Environmental anomalies, energetic reserves and fatty acid modifications in oysters coincide with an exceptional mortality event
|Author(s)||Pernet Fabrice1, Barret Jean1, Marty Claire2, Moal Jeanne3, Le Gall Patrik1, Boudry Pierre3|
|Affiliation(s)||1 : IFREMER, Lab Environm Ressources Languedoc Roussillon, F-34200 Sete, France.
2 : Cepralmar, F-34000 Montpellier, France.
3 : IFREMER, UMR Physiol & Ecophysiol Mollusques Marins M100, F-29280 Plouzane, France.
|Source||Marine Ecology-progress Series (0171-8630) (Inter-research), 2010-02 , Vol. 401 , P. 129-146|
|WOS© Times Cited||34|
|Keyword(s)||Bivalves, Energetic reserve, Environment, Fatty acid, Summer mortality, Trophic signatures, Temperature|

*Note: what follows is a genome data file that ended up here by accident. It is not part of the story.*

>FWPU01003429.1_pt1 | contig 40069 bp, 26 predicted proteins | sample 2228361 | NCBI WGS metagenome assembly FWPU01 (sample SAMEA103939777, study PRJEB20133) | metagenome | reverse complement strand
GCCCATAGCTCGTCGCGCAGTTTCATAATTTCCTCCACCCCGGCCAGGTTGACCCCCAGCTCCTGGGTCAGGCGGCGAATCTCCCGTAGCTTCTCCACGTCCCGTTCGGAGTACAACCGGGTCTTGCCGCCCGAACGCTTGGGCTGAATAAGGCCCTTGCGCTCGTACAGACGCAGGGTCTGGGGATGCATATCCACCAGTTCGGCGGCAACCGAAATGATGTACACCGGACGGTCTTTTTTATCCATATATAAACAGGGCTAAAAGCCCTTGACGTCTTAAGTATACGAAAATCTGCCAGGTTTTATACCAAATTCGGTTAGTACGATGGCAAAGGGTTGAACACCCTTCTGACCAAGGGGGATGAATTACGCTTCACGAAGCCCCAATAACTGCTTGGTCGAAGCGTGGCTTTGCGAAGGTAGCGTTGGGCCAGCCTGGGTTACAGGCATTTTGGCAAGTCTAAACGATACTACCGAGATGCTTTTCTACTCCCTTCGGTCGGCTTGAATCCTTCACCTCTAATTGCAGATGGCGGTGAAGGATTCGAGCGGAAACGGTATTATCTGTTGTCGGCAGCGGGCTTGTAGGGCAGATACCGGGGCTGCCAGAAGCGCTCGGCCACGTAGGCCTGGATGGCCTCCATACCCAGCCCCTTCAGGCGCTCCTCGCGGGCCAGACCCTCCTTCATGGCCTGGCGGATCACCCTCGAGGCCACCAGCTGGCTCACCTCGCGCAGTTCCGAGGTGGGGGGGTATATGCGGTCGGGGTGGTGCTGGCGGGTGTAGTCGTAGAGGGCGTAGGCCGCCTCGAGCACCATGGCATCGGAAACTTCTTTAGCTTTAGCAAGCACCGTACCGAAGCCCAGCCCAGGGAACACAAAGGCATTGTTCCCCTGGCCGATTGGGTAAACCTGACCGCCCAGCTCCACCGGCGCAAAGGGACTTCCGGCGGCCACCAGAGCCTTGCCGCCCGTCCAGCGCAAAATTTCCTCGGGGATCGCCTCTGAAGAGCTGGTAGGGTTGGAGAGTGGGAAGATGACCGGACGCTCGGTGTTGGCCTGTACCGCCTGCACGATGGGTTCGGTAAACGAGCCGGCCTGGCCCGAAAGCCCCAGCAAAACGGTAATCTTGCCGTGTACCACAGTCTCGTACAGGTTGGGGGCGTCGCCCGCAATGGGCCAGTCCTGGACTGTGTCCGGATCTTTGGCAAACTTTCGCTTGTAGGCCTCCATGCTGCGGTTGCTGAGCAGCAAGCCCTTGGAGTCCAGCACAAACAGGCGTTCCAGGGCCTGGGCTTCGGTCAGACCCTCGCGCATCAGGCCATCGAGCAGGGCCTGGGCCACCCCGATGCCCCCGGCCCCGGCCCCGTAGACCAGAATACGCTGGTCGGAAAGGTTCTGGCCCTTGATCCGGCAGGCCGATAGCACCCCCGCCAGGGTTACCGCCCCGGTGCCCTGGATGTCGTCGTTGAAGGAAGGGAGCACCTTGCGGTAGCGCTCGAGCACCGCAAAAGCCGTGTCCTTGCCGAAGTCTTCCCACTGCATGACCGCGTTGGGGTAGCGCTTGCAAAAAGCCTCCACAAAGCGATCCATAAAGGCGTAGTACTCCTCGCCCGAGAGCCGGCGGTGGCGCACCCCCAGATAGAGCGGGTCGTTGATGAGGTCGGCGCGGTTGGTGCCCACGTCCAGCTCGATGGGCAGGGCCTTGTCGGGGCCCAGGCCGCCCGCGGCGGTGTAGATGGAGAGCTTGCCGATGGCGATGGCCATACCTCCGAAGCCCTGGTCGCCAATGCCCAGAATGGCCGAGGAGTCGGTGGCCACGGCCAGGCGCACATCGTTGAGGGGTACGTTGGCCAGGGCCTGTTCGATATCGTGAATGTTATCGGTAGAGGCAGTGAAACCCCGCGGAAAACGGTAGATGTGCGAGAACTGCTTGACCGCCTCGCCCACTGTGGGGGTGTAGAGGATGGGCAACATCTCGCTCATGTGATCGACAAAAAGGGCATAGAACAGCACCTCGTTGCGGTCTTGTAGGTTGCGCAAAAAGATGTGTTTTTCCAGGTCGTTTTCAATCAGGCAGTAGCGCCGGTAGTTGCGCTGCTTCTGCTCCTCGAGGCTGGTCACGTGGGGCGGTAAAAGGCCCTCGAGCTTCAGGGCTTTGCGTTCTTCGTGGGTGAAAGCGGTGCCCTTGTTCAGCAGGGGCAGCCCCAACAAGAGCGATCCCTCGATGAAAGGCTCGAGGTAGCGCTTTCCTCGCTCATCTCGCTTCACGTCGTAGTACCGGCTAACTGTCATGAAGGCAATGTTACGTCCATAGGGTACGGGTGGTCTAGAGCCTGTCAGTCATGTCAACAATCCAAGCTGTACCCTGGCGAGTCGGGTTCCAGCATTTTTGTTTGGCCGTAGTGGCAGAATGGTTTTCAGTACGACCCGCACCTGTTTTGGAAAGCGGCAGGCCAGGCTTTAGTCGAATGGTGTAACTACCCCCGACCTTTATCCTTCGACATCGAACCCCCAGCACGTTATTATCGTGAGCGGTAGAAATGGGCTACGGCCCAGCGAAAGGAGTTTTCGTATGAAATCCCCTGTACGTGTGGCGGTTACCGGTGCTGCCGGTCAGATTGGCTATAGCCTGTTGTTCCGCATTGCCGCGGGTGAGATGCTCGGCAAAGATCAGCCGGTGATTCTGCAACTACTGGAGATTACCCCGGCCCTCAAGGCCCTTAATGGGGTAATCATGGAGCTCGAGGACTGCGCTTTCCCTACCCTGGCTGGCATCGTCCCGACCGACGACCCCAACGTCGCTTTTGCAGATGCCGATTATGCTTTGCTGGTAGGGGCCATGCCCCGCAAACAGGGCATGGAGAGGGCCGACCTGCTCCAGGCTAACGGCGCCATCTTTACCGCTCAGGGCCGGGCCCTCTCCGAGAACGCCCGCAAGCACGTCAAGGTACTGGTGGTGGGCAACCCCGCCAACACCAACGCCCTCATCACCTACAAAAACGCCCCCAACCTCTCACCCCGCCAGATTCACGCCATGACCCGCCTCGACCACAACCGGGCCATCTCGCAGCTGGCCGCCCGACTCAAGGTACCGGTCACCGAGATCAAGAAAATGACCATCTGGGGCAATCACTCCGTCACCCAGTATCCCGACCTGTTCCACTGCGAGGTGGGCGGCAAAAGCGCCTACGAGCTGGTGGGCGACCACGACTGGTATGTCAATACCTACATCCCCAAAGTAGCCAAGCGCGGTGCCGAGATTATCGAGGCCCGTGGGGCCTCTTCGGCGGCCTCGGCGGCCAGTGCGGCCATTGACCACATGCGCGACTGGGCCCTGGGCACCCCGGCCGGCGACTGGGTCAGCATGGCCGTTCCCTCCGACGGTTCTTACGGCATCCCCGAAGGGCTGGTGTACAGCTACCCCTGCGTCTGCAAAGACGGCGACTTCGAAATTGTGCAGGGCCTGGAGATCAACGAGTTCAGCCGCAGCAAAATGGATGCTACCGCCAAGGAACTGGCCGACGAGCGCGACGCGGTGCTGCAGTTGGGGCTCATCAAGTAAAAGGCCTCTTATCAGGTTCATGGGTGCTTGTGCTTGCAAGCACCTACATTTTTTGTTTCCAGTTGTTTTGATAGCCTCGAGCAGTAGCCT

|Abstract||Mortality of oysters Crassostrea gigas occurred along the coasts of France during summer 2008, causing a serious crisis in French oyster production. During spring to summer 2008, 5 groups of 1-yr old oysters of different origins and ploidy levels deployed in the Thau lagoon (France) were sampled for biometrical and biochemical analyses; environmental parameters were monitored in the same area. Mortality occurred in 2 episodes: 13 May to 10 June and 24 June to 9 July. Wild-collected oysters showed mortality sooner than other groups but total overall mortality was 85% in all groups. Mortality occurred when seawater temperature was >19 degrees C during the reproductive season when energetic reserves of oysters were at their lowest. Energy reserve levels and mortality in oysters seemed to be independent of reproductive effort, and most likely reflected an unusual deficit in phytoplankton. The level of bacterial fatty acids in oysters increased markedly before the second mortality event, probably indicating an enhancement of the microbial loop or decomposition processes. At the same time, unsaturation of oyster fatty acids decreased, suggesting a diet change, acclimatization to increasing temperature or, most likely, oxidative damage clue to an enhanced production of reactive oxygen species, which are often associated with stressful situations. Wild-collected and hatchery-produced oysters, which exhibited different mortality patterns, showed persistent differences in fatty acid (20:5n-3 and 22:6n-3) content in their membrane, despite the fact that they were reared in the same environment. Mortality started when fatty acid 20:4n-6 content increased to similar to 3% in the polar lipids, suggesting that this ratio could make a useful indicator of mortality risk. Finally, the 2008 mortality event coincided with a nationwide increase of similar to 1.5 degrees C in winter seawater temperature, which may impact the oyster and its pathogens.|